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Embedding Indigenous cultural safety and cultural humility as a culture of practice in health research institutions

Date created
2018-04-10
Authors/Contributors
Abstract
Health inequities between Indigenous people and other Canadians are rooted in colonization and perpetuated by racist and discriminatory health systems and practices. The lack of cultural safety in health care settings is known to block Indigenous people from critical health care and supports. The Truth and Reconciliation Commission’s (2015a) Calls to Action #23 and #24 reflect the importance of advancing Indigenous cultural safety and cultural humility in health care systems including research institutions. Through adopting an Indigenous public health perspective centred on an Indigenous historical perspective of health, this capstone project examines the issue of Indigenous cultural safety and humility in a health research institution in British Columbia. Drawing on existing literature and six qualitative interviews, nine strategies to increase Indigenous cultural safety and cultural humility are analyzed against seven evaluative criteria. With the lens that advancing Indigenous self-determination over health and wellbeing including within the health research process is a necessary step for reconciliation and addressing health inequities, recommendations for individual health research institutions are provided along with considerations for policy implementation and next steps.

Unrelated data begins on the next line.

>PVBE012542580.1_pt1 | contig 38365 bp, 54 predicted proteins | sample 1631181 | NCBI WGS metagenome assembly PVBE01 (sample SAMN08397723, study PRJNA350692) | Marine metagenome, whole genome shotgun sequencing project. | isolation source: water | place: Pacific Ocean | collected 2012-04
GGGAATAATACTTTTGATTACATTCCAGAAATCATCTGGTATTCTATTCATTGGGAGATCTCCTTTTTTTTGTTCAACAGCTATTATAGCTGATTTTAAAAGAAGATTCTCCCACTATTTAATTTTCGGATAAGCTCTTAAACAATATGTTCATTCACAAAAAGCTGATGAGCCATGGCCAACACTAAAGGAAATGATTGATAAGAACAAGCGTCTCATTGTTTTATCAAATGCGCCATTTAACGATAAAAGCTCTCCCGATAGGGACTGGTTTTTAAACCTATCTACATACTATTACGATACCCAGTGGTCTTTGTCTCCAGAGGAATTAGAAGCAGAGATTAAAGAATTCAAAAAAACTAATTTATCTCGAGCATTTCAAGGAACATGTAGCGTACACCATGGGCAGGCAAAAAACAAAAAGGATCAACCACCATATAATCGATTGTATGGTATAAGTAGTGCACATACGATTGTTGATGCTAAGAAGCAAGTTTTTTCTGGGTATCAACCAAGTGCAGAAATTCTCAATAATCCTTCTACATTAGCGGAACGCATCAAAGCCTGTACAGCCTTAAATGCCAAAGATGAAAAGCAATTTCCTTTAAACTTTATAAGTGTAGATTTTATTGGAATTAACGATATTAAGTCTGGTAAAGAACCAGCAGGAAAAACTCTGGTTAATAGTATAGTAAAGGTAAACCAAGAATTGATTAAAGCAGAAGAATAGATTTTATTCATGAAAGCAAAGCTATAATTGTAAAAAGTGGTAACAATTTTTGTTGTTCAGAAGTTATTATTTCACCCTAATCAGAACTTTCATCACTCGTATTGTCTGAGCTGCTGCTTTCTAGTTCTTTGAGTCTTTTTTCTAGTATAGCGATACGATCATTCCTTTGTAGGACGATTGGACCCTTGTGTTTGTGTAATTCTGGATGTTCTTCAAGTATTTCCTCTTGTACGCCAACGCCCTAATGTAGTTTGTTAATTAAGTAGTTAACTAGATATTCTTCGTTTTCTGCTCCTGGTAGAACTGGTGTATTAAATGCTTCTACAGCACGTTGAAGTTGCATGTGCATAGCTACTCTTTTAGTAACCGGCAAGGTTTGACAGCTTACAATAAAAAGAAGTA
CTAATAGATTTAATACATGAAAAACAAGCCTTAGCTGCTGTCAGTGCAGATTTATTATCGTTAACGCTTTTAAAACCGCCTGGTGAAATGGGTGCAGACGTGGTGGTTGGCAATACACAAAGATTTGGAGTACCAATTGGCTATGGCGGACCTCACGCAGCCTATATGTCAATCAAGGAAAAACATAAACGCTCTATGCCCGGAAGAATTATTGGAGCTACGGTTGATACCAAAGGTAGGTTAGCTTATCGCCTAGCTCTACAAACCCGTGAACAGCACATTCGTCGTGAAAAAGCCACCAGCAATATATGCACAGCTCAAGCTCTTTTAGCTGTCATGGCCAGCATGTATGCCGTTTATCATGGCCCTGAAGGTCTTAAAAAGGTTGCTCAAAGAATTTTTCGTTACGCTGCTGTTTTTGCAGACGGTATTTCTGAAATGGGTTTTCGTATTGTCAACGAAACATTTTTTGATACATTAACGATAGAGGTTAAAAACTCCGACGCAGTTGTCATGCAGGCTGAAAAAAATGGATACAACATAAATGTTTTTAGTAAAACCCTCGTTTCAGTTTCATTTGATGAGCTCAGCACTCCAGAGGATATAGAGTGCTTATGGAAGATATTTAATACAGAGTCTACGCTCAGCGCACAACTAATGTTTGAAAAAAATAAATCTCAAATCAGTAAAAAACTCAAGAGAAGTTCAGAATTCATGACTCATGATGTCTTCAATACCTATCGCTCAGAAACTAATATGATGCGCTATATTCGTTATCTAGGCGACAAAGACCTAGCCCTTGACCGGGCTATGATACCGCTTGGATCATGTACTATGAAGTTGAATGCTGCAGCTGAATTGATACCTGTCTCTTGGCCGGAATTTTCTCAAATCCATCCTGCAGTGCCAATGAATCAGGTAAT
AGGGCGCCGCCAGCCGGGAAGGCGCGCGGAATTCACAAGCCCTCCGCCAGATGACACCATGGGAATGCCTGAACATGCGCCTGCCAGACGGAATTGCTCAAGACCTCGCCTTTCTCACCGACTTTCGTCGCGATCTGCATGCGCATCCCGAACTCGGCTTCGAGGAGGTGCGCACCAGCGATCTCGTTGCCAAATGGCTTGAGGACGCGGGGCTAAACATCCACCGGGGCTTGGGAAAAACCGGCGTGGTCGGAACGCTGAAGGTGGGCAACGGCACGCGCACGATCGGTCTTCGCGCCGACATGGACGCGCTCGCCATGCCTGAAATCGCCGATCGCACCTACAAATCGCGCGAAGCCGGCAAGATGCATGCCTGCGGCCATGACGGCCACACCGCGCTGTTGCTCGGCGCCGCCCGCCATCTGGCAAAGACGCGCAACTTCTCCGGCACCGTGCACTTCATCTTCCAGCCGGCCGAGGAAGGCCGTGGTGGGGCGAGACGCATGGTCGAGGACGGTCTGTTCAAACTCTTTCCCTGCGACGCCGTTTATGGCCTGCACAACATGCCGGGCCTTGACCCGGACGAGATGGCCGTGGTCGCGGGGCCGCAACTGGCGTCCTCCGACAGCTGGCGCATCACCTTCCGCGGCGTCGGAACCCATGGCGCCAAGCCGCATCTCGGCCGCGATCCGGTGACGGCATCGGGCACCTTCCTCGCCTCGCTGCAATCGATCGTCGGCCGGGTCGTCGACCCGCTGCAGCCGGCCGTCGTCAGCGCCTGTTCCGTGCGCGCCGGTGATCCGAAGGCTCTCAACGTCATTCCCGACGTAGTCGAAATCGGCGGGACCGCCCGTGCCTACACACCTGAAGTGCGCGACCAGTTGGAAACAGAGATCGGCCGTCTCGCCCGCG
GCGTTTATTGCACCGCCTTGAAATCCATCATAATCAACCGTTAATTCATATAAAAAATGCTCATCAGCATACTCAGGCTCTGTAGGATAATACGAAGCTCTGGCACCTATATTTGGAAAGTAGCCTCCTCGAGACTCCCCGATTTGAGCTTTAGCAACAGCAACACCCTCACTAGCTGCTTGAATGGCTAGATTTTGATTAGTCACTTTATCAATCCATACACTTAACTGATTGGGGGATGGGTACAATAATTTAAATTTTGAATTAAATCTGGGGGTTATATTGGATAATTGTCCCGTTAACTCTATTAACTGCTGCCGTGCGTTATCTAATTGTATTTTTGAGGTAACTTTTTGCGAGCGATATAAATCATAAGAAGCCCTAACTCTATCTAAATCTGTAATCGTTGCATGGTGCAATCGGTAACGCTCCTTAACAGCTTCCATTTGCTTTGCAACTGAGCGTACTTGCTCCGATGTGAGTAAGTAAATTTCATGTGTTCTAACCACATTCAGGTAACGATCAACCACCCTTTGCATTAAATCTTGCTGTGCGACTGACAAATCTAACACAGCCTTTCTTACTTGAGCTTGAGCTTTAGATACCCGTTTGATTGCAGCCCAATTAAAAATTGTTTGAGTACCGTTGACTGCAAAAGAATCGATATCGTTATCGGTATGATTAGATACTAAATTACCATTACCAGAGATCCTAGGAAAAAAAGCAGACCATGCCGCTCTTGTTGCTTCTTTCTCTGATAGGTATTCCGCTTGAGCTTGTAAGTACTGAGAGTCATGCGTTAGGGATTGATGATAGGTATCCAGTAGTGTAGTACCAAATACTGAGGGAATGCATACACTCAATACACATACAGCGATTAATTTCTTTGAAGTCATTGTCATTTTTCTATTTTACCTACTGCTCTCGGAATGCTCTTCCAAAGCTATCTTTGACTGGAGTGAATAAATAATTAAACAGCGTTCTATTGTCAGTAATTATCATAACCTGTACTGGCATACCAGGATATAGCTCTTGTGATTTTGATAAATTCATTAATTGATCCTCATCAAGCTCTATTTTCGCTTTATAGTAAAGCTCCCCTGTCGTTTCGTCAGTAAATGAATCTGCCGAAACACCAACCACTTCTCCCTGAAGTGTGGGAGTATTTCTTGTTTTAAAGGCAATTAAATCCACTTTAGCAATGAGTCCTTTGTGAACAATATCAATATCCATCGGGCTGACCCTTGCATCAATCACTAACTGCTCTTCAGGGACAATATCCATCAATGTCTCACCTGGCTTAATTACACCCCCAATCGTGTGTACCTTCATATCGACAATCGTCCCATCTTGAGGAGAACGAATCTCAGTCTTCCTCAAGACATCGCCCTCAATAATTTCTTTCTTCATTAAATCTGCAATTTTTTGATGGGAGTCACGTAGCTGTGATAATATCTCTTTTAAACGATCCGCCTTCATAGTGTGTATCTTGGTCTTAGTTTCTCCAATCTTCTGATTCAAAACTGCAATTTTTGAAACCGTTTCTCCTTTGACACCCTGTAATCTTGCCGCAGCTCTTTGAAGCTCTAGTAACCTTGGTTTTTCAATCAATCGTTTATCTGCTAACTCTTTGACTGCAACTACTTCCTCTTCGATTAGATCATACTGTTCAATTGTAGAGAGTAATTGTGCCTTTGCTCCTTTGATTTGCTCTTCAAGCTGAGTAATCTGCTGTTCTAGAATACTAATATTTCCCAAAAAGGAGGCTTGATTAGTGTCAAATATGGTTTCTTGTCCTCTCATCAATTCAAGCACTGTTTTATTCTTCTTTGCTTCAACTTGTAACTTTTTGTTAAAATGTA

Document
Identifier
etd10663
Copyright statement
Copyright is held by the author.
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This thesis may be printed or downloaded for non-commercial research and scholarly purposes.
Scholarly level
Member of collection
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etd10663_MBuckman.pdf 1 MB

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